To get myself into the "spirit" of the hike, however reluctantly, I thought I'd do a bit of research on the most famous volcano in Iceland.  I found it quite interesting in medieval times it was considered the entrance to Hell. Pretty much Hell's front door. Okaaaay. Wow. They've got it all here, elves, trolls and entrances to hell. 

Moving on, the name literally means, "Hooded One" because the peak is usually capped by looming clouds. It sits restlessly in the Þjorsardakur Valley, surrounded by vast lava fields. The last eruption was in 2000. The last big one in 1970.

I didn't feel completely comforted hiking to an active volcano, especially when it stated on his email we would be warned of an oncoming explosion if there were a series of earthquakes. We'd have to be off the mountain within 30 minutes to 1 hour. Hmmmmm, I thought, and the actual decent takes 2, from my personal calculations the odds of getting down in time seemed slim. Gah! "Body strong, mind weak." What is there to fear. I was still game.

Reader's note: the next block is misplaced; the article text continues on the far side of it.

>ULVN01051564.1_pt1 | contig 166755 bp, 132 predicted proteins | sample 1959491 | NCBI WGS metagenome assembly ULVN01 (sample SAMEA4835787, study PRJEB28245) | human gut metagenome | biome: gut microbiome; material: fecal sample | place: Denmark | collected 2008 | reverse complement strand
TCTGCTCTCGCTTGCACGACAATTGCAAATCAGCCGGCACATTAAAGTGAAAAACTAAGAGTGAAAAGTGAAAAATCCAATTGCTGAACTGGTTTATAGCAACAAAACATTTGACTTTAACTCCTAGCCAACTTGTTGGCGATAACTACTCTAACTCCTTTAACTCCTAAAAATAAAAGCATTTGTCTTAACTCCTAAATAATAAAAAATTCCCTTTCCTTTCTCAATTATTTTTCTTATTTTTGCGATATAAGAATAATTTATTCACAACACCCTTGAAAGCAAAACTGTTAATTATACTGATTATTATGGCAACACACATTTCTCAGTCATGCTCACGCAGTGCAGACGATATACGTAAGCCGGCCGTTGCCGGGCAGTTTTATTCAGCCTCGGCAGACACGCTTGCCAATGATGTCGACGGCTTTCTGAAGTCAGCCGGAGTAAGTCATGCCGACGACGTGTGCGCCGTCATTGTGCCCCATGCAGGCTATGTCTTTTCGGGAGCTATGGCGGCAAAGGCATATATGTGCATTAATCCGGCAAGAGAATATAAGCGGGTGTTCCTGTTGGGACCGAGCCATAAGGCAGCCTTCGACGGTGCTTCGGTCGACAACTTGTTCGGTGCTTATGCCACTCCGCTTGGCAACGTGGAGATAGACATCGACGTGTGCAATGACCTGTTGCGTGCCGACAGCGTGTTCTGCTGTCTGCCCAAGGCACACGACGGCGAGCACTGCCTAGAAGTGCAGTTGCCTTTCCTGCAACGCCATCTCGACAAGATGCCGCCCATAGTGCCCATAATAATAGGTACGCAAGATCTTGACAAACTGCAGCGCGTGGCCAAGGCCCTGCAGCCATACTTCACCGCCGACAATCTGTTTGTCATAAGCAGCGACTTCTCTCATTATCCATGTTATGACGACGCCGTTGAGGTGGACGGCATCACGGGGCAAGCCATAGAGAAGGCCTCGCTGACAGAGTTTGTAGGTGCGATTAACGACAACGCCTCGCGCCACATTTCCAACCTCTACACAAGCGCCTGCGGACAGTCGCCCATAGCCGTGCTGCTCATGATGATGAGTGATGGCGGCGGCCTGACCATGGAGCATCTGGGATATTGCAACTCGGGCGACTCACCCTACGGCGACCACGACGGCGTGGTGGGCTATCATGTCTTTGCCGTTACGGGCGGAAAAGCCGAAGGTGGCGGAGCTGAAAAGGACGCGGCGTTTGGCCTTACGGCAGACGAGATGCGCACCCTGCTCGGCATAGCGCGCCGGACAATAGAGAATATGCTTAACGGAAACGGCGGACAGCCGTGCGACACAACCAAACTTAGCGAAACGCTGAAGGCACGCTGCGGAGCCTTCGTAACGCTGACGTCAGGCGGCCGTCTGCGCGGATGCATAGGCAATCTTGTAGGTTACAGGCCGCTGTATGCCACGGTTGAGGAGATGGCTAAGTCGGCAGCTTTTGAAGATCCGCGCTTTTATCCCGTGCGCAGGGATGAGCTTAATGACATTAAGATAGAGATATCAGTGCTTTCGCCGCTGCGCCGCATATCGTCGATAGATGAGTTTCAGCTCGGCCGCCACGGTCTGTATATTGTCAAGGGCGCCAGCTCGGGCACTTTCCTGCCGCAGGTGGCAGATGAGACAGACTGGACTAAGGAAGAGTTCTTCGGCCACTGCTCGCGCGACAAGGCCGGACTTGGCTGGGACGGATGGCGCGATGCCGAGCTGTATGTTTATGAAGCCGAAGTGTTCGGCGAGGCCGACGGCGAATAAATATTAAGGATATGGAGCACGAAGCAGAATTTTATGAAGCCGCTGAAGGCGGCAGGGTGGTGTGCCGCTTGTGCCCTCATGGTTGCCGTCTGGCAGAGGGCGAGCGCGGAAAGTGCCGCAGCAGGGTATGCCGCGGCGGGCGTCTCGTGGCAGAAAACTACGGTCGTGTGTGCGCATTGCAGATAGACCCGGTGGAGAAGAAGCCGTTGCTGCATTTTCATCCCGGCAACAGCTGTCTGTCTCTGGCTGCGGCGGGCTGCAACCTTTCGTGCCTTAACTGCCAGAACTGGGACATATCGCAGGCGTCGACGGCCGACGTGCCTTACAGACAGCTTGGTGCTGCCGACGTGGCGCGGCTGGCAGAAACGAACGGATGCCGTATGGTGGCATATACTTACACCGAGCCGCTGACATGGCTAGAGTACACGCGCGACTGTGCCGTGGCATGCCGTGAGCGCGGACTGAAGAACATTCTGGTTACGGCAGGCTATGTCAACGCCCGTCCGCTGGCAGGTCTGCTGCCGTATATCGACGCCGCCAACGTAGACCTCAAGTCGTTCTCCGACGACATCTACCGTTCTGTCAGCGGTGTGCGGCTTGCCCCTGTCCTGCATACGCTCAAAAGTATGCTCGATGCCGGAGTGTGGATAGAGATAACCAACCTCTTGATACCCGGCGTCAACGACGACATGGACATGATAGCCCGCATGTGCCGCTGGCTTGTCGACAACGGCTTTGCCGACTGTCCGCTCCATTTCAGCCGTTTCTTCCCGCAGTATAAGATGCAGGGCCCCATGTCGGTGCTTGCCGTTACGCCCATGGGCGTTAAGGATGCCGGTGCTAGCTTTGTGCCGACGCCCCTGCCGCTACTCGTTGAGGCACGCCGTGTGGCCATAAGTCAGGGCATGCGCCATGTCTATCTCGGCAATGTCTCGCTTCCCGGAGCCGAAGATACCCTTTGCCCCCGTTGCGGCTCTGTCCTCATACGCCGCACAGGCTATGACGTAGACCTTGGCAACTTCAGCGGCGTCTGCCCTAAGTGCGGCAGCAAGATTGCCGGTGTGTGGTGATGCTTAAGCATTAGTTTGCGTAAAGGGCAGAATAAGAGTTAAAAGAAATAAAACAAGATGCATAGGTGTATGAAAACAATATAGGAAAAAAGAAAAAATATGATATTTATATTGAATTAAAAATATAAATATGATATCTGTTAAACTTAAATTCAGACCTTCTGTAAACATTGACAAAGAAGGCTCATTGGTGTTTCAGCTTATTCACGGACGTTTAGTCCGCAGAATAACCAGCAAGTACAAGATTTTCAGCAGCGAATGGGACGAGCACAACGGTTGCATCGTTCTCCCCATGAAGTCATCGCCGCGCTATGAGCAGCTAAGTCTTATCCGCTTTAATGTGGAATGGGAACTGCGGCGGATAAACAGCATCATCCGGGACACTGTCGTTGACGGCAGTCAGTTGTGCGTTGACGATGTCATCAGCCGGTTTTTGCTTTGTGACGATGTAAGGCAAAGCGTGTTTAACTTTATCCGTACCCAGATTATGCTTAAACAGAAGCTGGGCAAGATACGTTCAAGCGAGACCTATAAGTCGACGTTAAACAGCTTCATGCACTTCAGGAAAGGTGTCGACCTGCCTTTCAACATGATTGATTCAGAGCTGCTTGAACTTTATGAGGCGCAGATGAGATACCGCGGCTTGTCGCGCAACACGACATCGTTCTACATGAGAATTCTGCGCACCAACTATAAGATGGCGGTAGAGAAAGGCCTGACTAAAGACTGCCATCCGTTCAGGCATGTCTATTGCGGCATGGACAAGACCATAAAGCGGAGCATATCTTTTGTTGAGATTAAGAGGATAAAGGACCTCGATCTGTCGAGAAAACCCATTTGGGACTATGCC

Then I decided to look in my Iceland, Lonely Planet and read up on Hekla where it clearly stated, "The volcano is due to blow its top again round 2010." Huh? I blinked my eyes. I must be reading this wrong. Nope. I read it again. Said the same thing. Great! Just fucking great! I can imagine it now, riding down the mountain on a wave of hot, molten, lava!!! NOT exactly the way I thought I would go.

Lonely Planet Iceland


But time marches on, life marches on. I was still due to go on this hike, given the risks. The biggest risk of all, the loss of my pride, lol.

I met the group at the designated check point. 14 nationalities represented, most if not all, except me, were graduate students in engineering, geology, and what have you. An interesting bunch. France, Italy, Sweden, US, UK, Austria, Spain, Iceland, Denmark, Thailand, Czech Republic, Germany, Switzerland, and Australia. Talk about representation.